The theory that bovine nutrition and resistance to mastitis are interrelated and has been demonstrated by a number of different models.
Se and vitamin E are integral components of the host defenses against infectious diseases.
The concerted efforts of nutritionists, immunologists and veterinarians to define optimum dietary concentrations of Se and vitamin E have led to an universal improvement in bovine mammary health and milk quality.
Vitamin E supplementation of diets increased intracellular kill of Staphylococcus aureus and E. coli by bovine blood neutrophils but had no effect on phagocytic index.
Neutrophils collected from cows fed Se-supplemented diets have increased intracellular killing of bacteria, enhanced viability and reduced extracellular hydrogenperoxide concentration compared with neutrophils harvested from milk of cows fed Se-deficient diets.
Incidence and prevalence of mastitis was reduced by vitamin E/Se supplementation, especially heifers when given 21 days prepartum.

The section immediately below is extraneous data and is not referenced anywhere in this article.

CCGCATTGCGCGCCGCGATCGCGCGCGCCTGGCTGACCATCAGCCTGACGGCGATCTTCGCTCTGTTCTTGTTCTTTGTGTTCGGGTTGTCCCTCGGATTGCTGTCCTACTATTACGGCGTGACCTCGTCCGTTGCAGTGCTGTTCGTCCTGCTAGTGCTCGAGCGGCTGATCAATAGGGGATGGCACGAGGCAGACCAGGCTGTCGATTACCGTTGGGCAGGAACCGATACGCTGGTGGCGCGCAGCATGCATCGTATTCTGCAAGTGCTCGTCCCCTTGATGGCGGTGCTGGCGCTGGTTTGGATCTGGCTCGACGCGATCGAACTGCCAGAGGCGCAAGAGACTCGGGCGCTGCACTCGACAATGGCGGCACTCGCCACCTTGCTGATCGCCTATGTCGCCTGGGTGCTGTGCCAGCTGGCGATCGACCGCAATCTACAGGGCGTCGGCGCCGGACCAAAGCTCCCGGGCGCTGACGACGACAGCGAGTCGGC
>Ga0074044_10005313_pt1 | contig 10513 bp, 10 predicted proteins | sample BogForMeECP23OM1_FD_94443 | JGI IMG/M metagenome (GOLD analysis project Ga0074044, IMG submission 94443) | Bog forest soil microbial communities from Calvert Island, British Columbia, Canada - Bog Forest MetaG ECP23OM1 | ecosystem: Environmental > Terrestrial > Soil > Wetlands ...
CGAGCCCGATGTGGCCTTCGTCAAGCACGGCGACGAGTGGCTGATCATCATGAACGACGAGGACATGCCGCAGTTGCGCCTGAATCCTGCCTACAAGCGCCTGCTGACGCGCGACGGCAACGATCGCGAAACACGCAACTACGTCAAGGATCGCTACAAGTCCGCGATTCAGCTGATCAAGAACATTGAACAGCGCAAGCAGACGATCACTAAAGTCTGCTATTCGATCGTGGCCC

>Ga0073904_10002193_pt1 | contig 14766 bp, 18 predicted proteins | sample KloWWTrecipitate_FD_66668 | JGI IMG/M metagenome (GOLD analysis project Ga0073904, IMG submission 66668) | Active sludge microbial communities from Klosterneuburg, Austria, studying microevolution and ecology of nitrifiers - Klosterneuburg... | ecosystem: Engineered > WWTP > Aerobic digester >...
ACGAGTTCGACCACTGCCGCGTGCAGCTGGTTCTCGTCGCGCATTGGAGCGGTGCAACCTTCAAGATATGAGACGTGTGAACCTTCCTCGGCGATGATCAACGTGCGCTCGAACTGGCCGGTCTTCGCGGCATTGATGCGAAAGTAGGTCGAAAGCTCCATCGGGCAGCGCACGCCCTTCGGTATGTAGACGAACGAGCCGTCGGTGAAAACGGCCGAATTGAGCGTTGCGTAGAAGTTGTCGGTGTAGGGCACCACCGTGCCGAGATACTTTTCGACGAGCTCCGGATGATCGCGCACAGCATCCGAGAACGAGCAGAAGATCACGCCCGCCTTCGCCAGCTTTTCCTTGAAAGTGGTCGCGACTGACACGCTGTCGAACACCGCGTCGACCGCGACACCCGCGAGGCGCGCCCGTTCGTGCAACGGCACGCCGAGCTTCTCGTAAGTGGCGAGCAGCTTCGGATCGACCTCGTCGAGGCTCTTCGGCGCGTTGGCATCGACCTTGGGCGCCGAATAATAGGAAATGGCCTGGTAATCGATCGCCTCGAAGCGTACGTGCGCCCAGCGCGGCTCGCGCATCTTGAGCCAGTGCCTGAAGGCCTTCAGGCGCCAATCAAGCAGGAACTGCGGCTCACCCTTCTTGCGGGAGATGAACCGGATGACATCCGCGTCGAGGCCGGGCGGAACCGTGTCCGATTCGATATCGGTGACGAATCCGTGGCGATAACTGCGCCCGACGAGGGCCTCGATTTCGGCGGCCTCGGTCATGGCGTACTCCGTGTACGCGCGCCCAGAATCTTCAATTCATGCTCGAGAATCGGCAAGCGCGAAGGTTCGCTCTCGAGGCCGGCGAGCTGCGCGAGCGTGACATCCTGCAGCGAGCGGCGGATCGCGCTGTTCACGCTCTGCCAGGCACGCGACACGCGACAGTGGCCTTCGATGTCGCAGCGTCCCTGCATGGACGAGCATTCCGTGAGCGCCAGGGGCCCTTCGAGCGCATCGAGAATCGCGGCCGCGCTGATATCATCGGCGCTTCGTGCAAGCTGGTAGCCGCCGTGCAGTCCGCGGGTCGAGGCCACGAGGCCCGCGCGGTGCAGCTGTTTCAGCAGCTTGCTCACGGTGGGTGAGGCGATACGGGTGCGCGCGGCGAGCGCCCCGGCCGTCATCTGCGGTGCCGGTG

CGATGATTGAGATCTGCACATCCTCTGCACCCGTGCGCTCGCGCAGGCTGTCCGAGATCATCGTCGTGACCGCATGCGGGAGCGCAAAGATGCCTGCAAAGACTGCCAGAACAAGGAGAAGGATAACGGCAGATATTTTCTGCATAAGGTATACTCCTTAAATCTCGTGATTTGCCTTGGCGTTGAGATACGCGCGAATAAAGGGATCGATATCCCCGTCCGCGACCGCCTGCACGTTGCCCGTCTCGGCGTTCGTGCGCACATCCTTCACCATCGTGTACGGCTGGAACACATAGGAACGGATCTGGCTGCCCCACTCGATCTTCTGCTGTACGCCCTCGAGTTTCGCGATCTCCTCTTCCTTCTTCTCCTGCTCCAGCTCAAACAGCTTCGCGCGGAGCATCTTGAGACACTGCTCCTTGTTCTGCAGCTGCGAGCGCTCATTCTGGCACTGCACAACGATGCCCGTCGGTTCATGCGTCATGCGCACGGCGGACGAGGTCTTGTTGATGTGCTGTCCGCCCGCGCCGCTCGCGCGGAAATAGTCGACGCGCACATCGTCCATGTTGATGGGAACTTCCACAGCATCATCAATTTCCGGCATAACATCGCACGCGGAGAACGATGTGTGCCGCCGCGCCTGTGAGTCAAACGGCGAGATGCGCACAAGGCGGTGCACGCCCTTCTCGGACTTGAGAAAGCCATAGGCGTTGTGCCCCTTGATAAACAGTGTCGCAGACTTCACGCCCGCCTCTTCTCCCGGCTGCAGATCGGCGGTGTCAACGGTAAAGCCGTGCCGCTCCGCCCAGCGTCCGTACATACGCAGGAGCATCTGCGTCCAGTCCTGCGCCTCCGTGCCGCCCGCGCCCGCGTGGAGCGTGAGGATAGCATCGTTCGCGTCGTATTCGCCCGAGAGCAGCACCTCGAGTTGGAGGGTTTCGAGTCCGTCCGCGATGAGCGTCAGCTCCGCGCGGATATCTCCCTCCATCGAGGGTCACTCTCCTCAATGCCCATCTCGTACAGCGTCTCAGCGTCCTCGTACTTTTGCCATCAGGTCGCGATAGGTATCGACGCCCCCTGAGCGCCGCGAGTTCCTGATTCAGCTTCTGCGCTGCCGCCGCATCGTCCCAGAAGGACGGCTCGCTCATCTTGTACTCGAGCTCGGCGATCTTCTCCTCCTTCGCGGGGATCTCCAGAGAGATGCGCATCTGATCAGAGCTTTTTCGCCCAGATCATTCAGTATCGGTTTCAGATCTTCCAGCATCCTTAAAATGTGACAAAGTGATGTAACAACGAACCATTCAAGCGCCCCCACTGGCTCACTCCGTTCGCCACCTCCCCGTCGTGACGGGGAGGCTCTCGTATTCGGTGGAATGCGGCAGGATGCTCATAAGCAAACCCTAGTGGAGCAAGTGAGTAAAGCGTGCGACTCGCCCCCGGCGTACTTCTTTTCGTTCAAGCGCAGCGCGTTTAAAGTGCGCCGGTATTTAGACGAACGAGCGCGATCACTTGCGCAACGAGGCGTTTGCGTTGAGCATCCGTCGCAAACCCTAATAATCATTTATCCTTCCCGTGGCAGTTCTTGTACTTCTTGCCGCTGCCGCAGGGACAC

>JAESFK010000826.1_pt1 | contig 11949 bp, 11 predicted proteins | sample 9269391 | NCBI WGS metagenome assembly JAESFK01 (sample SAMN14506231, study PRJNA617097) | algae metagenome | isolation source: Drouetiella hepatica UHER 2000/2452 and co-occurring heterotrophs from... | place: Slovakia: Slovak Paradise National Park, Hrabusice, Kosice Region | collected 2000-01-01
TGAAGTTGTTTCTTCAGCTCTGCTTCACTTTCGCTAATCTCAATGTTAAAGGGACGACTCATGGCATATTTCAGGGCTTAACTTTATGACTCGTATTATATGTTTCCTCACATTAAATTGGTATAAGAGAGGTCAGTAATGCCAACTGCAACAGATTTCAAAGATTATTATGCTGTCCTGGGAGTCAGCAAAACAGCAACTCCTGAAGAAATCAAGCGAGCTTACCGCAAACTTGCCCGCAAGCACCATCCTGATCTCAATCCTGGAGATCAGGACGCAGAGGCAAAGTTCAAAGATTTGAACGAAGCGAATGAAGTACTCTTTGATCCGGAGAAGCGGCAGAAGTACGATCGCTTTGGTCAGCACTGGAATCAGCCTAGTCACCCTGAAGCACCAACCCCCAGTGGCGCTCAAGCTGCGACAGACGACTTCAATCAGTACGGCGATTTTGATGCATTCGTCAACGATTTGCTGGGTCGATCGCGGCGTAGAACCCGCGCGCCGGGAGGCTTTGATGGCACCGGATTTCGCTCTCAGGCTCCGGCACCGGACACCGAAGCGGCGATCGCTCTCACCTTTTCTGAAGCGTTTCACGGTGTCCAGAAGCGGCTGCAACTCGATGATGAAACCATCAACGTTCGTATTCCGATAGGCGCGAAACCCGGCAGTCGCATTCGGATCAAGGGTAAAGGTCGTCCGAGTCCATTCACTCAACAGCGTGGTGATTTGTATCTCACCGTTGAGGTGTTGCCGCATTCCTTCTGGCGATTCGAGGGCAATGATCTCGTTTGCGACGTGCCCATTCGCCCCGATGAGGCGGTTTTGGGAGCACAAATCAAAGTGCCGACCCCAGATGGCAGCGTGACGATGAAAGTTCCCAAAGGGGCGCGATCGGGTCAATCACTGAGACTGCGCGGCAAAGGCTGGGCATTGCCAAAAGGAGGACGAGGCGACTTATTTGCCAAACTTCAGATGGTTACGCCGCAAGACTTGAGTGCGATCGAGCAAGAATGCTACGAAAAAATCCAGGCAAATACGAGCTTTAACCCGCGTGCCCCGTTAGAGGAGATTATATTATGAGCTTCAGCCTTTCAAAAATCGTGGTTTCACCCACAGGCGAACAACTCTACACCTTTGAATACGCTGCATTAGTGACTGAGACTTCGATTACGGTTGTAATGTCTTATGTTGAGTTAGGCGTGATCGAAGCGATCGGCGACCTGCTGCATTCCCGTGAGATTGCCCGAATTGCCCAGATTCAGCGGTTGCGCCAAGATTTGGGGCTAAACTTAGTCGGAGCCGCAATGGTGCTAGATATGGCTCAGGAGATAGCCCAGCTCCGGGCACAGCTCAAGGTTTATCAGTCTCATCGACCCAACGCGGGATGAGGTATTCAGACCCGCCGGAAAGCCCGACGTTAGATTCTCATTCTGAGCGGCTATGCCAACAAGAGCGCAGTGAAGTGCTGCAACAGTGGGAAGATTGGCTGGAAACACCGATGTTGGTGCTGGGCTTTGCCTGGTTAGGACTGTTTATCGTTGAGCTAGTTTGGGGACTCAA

Vitamin E appears to be especially important beginning at 7-10 days before calving through 3-5 days after calving.
Cows supplemented with both vitamin E and Se had shorter rates and duration of clinical signs
Cows with serum vitamin E concentrations < 3.0 µg/ml were 9.4 times more likely to have mastitis.
Obviously, vitamin E/Se plays an important, if not well defined role in the overall nutrition of cattle. Much of this will depend on age, stage of production, stress levels and so on. It is important for the producer to understand what he needs to be shooting for in his given situation.
There is Rs 6000 crores economic losses in india during year 2002 out of which Rs 4300 crores due to subclinical mastitis and Rs 1700 crores due to clinical, thus in context of above all conditions the role of vit E / Se is inevitable in mastitis.